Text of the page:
Think back to how many times you’ve met someone new at a backyard barbecue or school event and were asked within the first five minutes, “What do you do?”
Happens all the time, right? So often our jobs feel meant to impress others, instead of being meaningful and rewarding to us. We’ve been conditioned over generations to believe that our jobs identify us—and often in all the wrong ways. Not because our careers reflect our passions and talents, but because they led to advancement and a bigger paycheck.
In fact, sometimes our careers even end up defining us because they’ve turned out to be so…unrewarding! How often do you hear someone gripe about how they can’t stand their job or are counting down the days to retire? So even though we spend a full one-third or more of our life at work, a job can feel like something we just “do,” rather than something we’re engaged in and enthusiastic about.
But here’s the good news. You have an opportunity to turn this outdated concept of “what we do is who we are” on its head and help your own children avoid this pitfall.
How? By guiding your teen to make career choices that best reflect who they are, so they don’t fall into a job that ends up defining them. Or using a sports analogy, help shift their mindset from defense to offense so the “career ball” is always in their possession.
Why is it so easy for us to fall into the trap of letting our jobs define us rather than actively designing a career around who we are? Just think about the questions we typically hear adults ask young people about career-related decisions:
What do you want to do when you ‘grow up’?
What role do you picture yourself in after college?
Where do you envision working?
What type of company do you imagine working for someday?
When you stop to think about it, these kinds of questions either overwhelm teens because they have no clue what they want to do when they “grow up”—or they end up steering students toward a specific location, vocation, company, etc.
We also see young adults making career-related decisions based on external factors that are not driven by natural interests and skills, but by a paycheck, fear, or what everyone else is doing. The four major mistakes people make early in their career are:
So how do we shift away from this old-school, “defensive” thinking in helping our children choose their career path? The key is helping your teen identify his or her passions and talents. Psychologists call this “strength spotting,” and no one can do this better than you. In fact, if you were to let this just happen naturally, your child may never find their true strength until they finished school!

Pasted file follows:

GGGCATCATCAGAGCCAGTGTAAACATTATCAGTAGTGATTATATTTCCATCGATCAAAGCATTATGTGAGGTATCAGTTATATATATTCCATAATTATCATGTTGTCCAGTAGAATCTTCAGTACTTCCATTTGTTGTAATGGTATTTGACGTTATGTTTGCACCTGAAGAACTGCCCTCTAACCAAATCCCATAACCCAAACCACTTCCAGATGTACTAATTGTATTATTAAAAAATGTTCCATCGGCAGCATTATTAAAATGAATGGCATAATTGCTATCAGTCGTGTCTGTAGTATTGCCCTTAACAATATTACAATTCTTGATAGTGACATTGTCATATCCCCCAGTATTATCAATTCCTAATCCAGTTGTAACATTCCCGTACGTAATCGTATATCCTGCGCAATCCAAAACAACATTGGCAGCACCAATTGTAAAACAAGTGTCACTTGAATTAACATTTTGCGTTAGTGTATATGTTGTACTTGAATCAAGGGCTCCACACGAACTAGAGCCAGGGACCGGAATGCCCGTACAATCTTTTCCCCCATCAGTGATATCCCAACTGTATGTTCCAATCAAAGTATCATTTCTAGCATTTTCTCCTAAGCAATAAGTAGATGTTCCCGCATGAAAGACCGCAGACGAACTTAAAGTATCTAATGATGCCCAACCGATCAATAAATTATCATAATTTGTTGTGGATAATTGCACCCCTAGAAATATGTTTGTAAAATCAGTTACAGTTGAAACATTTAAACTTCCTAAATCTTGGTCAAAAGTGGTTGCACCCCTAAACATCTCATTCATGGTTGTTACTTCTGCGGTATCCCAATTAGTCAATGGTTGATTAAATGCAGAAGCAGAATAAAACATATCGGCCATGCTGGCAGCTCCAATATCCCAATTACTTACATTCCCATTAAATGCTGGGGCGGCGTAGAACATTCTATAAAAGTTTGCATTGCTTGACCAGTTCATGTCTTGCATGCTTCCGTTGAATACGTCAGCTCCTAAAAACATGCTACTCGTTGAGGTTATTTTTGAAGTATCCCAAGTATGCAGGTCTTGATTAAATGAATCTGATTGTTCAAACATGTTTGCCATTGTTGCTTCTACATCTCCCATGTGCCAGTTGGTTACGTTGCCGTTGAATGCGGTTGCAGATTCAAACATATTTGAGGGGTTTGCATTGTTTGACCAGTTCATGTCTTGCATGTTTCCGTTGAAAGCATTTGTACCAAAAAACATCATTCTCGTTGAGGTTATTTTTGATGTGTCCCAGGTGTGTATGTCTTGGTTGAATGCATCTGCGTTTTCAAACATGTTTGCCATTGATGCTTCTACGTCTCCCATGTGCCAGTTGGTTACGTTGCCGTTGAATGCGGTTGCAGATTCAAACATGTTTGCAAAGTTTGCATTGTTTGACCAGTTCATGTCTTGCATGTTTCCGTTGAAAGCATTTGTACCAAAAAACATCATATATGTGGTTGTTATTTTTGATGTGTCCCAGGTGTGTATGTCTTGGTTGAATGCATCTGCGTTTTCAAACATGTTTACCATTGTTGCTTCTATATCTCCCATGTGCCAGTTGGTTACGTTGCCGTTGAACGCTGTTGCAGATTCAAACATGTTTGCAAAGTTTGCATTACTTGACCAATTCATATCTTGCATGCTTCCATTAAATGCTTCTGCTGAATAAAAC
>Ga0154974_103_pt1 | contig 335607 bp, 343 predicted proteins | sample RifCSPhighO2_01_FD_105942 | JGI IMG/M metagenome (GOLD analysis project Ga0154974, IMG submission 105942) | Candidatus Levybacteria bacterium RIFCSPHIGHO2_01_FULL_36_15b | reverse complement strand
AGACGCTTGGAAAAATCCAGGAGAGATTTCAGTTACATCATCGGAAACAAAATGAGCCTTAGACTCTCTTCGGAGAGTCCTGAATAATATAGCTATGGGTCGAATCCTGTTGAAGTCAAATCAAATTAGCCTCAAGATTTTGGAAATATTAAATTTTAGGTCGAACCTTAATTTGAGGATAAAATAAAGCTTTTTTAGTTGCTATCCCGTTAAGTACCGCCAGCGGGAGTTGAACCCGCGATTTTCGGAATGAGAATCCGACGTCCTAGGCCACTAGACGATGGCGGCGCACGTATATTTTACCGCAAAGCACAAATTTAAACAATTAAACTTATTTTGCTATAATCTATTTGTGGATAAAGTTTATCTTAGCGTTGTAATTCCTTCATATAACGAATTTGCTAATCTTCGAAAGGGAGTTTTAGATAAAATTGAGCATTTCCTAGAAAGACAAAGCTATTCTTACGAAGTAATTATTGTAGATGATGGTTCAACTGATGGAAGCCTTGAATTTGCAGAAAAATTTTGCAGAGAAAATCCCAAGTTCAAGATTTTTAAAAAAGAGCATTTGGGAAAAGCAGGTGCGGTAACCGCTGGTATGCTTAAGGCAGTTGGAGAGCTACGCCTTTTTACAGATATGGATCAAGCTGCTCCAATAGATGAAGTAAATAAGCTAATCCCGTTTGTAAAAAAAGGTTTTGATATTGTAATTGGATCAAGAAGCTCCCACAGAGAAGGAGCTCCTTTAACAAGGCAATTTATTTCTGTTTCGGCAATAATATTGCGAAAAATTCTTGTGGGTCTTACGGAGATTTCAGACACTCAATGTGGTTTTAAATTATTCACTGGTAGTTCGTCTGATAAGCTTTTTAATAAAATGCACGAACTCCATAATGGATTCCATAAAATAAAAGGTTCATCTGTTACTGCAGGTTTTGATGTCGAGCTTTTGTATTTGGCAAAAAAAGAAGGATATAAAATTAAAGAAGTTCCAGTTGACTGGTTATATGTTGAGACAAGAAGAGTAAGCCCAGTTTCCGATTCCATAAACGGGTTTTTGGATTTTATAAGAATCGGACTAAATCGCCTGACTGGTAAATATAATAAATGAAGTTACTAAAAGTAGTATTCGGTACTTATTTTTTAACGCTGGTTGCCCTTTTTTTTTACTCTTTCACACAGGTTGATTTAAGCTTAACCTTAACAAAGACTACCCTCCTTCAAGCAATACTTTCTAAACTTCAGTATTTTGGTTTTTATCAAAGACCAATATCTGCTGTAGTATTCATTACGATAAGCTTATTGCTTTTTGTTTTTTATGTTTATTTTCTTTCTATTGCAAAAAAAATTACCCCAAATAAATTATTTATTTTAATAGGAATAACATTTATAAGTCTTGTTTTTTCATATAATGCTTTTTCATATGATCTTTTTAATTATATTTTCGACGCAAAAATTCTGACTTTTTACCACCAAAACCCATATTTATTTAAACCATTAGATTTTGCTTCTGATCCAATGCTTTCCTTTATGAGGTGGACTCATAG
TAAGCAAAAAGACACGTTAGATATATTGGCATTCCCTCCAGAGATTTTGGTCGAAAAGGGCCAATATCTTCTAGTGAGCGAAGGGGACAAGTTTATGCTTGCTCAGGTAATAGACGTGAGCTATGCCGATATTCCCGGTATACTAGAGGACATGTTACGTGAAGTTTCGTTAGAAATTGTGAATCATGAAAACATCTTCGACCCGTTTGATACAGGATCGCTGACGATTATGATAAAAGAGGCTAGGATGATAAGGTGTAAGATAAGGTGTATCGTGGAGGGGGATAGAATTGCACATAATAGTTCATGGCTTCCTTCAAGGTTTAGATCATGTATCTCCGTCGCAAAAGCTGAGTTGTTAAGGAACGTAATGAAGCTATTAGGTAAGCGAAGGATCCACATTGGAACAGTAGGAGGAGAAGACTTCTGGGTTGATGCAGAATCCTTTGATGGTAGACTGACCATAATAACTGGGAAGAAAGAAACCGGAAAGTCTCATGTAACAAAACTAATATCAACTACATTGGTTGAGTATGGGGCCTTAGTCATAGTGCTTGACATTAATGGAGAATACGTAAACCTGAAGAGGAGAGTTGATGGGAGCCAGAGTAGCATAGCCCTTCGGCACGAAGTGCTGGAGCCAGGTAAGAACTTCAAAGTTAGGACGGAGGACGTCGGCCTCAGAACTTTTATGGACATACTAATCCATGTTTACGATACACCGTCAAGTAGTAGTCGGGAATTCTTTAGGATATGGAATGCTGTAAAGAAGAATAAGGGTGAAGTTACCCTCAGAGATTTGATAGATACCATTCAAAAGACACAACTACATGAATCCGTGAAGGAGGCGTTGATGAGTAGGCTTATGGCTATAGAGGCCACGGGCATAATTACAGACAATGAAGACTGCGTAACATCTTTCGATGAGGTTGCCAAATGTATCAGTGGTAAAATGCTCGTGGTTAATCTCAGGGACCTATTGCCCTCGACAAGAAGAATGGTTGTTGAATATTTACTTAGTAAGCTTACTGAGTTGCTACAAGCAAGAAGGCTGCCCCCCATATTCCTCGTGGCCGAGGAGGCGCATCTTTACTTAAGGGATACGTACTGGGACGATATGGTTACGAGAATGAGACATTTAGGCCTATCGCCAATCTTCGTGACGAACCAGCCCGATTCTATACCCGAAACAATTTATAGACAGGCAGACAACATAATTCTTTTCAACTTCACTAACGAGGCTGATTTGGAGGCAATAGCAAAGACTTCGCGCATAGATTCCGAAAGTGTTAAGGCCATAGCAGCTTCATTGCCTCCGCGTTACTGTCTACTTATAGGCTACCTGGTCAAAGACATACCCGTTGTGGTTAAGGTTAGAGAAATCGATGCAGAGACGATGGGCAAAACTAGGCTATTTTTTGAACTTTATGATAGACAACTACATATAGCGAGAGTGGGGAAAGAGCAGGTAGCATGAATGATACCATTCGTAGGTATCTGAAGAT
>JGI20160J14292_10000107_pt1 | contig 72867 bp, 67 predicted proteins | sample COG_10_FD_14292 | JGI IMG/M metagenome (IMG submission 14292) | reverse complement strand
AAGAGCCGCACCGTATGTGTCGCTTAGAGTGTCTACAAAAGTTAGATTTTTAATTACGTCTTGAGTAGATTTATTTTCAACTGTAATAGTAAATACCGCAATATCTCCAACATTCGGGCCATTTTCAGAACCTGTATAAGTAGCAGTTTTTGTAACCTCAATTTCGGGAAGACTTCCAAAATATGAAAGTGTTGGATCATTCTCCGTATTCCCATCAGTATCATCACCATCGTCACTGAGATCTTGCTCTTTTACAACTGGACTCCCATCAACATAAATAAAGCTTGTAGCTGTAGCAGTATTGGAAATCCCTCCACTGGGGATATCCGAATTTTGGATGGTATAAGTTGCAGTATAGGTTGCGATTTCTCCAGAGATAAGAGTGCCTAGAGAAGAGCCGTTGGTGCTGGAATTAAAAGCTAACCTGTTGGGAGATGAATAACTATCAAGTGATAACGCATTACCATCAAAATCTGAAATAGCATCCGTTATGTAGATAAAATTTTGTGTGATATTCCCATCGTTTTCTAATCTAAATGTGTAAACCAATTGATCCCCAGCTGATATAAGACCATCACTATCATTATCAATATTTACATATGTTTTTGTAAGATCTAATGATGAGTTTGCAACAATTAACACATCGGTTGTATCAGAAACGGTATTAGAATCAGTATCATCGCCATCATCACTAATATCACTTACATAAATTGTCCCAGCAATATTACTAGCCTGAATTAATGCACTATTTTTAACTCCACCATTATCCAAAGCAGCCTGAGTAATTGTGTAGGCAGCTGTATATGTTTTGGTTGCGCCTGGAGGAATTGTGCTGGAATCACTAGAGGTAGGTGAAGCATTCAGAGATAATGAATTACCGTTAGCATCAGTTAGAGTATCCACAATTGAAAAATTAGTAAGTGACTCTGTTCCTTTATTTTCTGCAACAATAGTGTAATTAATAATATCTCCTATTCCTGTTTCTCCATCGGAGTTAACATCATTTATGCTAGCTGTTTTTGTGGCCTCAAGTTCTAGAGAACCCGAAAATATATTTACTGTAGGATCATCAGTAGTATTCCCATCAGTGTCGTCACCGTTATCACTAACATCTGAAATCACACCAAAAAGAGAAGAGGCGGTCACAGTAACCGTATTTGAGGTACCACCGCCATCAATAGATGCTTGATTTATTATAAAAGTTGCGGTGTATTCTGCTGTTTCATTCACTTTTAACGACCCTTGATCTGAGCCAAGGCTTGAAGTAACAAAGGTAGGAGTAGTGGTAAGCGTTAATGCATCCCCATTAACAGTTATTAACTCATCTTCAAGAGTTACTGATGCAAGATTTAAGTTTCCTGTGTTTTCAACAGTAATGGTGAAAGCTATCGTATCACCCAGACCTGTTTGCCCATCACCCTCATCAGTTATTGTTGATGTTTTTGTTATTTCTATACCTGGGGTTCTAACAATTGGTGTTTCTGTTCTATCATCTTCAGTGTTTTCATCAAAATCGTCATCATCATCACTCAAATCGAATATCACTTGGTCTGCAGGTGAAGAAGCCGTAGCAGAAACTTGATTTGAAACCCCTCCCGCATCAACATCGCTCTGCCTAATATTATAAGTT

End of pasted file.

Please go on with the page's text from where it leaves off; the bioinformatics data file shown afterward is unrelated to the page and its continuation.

Keep in mind, your job isn’t to create your teen’s strengths—how many times have we all seen this play out with an over-eager parent “motivating” their kid on the football field or high school drama production?
Instead, your role is quietly to help your student learn and discover more about themselves. Start noticing what comes naturally to them, what lights them up. Be open-minded. Be supportive and non-judgmental. Learn to tune in when your son or daughter gets excited about something. Ask questions and start making connections.
Here’s an example. Our daughter Nya has always been a creative child, from a young age. I could give her a handful of toilet paper rolls, colored markers, and Elmer’s glue, and she’d transform it into this really cool piece of art. We also observed that our daughter had a very analytical mind, and we knew she had strong math skills. Through our program’s four-step framework process, which pulls in additional factors that parents and teens explore and analyze together, we figured out that interior design would be a really great career for Nya to pursue. It combines her natural creativity and love for art, with her problem-solving and math skills.
As a parent, you can play an important role in helping your child make a career choice that reflects who they are as a person, rather than having their career fate be decided solely by external factors. Shifting our attitude from one of “what we do is who we are” to one of “who we are is part of what we do” is really a mindset.
And remember, the world has changed since you were in your teen’s shoes and thinking about a career—and while you can acknowledge you “get this''—your child may still be skeptical. So, like most conversations with your teen, avoid being heavy-handed when it comes to doling out the advice. Just remind your child, when you do what you love, it doesn’t feel like work. It’s natural and exciting to you!
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